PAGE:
One of the more important myths that I explained in my report was “taxes are too high.” This was a meaningless generalization that nonetheless tried to suggest that we—rich and poor alike—were all in this together. Another tactic was to compare us to other developed countries with the claim that we had “…one of the highest tax rates in the OECD (Organization for Economic Co-operation and Development).” This was just plain false as Canada fell right in the middle of developed countries regarding virtually every type of tax. The argument that corporate income taxes were too high ran up against the (relatively unknown) fact that Canada had the second lowest effective tax rate (after Japan) of the G7 countries. Most importantly, the Canadian rate was 50% lower than that of the US—our only real competitor.
Propagating tax myths
In order to propagate these tax myths, The Canadian Taxpayers’ Federation was launched in Alberta in the late 1980s (and has since spread to every province), reframing the citizen as merely a ‘taxpayer’. It attacks governments that dare propose an increase to any social program or tax increases for the wealthy or corporations. It has garnered considerable media attention for the past twenty years, attention that has seldom been challenged. In some ways, this has put progressives at an even greater disadvantage than we were with the debt terror campaign.
The reception for Ten Tax Myths reinforced my conviction that the public was both eager for a counter-narrative on taxes and conscious of the progressive role that taxation plays. The report was widely read, referred to in other progressive publications and, as I recall, received a smattering of media coverage.
Again, with no organization or coalition of groups to take the fight directly and systematically to the Taxpayers Federation (or its mothership, the Reform Party) the impact of the study was limited and faded fairly quickly. This was by no means the fault of the CCPA which clearly recognized the need for an effective counter narrative and encouraged its social movement partners to use it. But those social movement partners had their own mandates to fulfil with limited resources.
The vast majority of Canadians not only understand the critical importance of taxes in providing revenue for services, but they are willing to pay more.
In 1999, the same year I wrote my paper, Liberal Finance Minister Paul Martin delivered the largest set of tax cuts in Canadian history with a five-year, $100 billion tax reduction mostly benefiting high income earners and corporations. This was possible because of huge budget surpluses following his draconian cuts to social programs. As with his earlier social spending cuts there was barely a ripple of opposition to a policy that would gut federal revenues for years to come. There was no need to philosophically oppose pharmacare, renewable energy or free tuition when all governments would now have to do is ask rhetorically where will the money come from. It took a brave politician to even hint at recovering revenue from the rich and corporations through tax increases given the anti-tax forces waiting to pounce.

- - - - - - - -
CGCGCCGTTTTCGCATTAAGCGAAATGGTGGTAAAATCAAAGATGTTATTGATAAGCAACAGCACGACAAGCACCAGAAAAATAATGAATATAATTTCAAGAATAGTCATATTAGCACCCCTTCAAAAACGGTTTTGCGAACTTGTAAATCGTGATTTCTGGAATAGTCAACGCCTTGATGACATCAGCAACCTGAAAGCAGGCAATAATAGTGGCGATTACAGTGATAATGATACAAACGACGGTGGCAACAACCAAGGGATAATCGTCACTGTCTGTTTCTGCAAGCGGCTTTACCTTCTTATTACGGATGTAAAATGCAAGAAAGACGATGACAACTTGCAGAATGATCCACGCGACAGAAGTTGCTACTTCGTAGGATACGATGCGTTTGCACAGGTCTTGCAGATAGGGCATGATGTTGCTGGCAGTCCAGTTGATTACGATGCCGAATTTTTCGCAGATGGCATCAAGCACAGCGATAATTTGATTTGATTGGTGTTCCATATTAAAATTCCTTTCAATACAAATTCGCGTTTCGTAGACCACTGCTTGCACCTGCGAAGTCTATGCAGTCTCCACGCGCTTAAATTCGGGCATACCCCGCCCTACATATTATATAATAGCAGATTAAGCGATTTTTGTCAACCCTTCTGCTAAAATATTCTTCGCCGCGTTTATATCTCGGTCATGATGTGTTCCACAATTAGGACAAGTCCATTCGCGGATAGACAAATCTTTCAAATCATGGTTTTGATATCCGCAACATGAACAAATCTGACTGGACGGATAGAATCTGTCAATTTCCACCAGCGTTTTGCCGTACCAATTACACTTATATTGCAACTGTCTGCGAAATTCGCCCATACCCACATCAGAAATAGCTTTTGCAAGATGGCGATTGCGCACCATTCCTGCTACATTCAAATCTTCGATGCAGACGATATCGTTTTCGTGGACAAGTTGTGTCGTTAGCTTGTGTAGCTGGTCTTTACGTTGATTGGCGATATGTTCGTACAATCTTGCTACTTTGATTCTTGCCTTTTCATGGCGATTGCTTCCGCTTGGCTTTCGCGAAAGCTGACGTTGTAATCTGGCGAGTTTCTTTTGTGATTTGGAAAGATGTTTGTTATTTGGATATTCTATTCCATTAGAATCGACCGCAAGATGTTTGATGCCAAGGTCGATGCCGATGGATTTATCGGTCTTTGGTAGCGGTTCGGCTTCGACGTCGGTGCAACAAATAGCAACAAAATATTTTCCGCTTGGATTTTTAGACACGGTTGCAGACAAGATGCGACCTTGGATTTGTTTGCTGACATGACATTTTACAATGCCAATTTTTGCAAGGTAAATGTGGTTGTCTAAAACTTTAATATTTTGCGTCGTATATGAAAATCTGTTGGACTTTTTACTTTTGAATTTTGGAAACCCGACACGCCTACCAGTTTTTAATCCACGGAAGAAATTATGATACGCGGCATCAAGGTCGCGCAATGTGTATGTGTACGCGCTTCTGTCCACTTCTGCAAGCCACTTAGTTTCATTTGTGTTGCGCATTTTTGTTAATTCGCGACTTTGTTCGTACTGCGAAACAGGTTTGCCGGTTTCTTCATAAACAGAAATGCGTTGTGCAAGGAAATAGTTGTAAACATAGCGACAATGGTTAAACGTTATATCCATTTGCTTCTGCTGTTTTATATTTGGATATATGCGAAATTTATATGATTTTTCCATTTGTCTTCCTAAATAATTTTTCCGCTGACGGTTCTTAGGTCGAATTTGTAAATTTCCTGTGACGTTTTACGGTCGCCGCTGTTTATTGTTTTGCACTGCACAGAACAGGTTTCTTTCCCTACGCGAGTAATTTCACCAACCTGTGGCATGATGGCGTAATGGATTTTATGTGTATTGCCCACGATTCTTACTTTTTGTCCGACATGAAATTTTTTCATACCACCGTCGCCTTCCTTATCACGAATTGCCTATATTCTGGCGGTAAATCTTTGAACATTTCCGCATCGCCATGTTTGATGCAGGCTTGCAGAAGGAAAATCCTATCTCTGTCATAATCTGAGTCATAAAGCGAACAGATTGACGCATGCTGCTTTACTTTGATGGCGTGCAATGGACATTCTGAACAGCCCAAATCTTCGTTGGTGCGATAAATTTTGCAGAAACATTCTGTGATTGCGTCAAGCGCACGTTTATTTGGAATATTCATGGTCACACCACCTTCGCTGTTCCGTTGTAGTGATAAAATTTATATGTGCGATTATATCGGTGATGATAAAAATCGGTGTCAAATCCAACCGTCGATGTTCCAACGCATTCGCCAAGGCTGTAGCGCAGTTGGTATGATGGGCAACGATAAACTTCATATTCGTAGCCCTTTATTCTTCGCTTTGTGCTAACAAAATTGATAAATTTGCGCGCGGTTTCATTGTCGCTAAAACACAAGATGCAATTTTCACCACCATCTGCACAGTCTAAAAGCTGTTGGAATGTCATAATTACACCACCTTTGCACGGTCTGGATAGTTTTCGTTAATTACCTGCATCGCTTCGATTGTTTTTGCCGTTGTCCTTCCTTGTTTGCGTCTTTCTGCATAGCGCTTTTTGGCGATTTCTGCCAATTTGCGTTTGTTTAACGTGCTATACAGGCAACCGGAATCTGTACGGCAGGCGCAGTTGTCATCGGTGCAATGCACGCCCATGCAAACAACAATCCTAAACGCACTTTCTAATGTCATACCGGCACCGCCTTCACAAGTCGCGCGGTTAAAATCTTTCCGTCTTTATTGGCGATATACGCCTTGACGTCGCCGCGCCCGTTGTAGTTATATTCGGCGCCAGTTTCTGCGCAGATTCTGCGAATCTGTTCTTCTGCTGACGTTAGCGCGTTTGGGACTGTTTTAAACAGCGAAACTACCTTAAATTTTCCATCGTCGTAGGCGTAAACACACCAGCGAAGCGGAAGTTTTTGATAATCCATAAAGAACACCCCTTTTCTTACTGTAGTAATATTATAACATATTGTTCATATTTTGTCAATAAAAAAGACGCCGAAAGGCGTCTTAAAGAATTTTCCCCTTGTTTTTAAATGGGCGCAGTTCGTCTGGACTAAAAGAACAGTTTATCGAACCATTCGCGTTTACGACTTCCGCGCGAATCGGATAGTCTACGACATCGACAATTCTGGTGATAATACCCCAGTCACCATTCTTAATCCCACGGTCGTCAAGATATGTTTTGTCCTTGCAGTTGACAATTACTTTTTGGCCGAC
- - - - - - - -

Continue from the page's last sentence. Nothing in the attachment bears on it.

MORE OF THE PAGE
Canadians for Tax Fairness
It was not until 2011, after Conservative Party Finance Minister Jim Flaherty cut income taxes by a further $60 billion and chopped two points off the GST for an additional $13 billion loss to federal coffers that my long-hoped-for social movement organization focussed exclusively on fair taxes was founded. Canadians for Tax Fairness (disclosure: I am on the board) tapped into the hunger for straight answers on tax issues and for tax justice. With just one and a half staff members it has played a key role in exposing the issue of tax evasion and the use of tax havens by the wealthy and corporations. Taking advantage of work done by the CCPA (especially through its annual Alternative Federal Budget) Canadians for Tax Fairness is garnering increased mainstream media coverage. It will be a long slog to reverse 25 years of right-wing dominance of the tax issue, but we now have an informal partnership worthy of the challenge.
What else has changed since Ten Tax Myths was published?
Important work by the CCPA-BC has demonstrated decisively that the vast majority of Canadians not only understand the critical importance of taxes in providing revenue for services but they are willing to pay more. The key to this positive response was CCPA framing of questions in surveys and focus groups. When people were given the option of paying higher taxes for specific social objectives (child care, ending homelessness, Pharmacare, ending child poverty) between 50 and 69% were willing to pay more taxes (depending on the policy option). Even a majority of Conservative Party supporters expressed a willingness to pay more.
In 1999 the prospects for fighting for tax fairness were pretty grim. In 2017 I think we have turned the corner on this all-important struggle.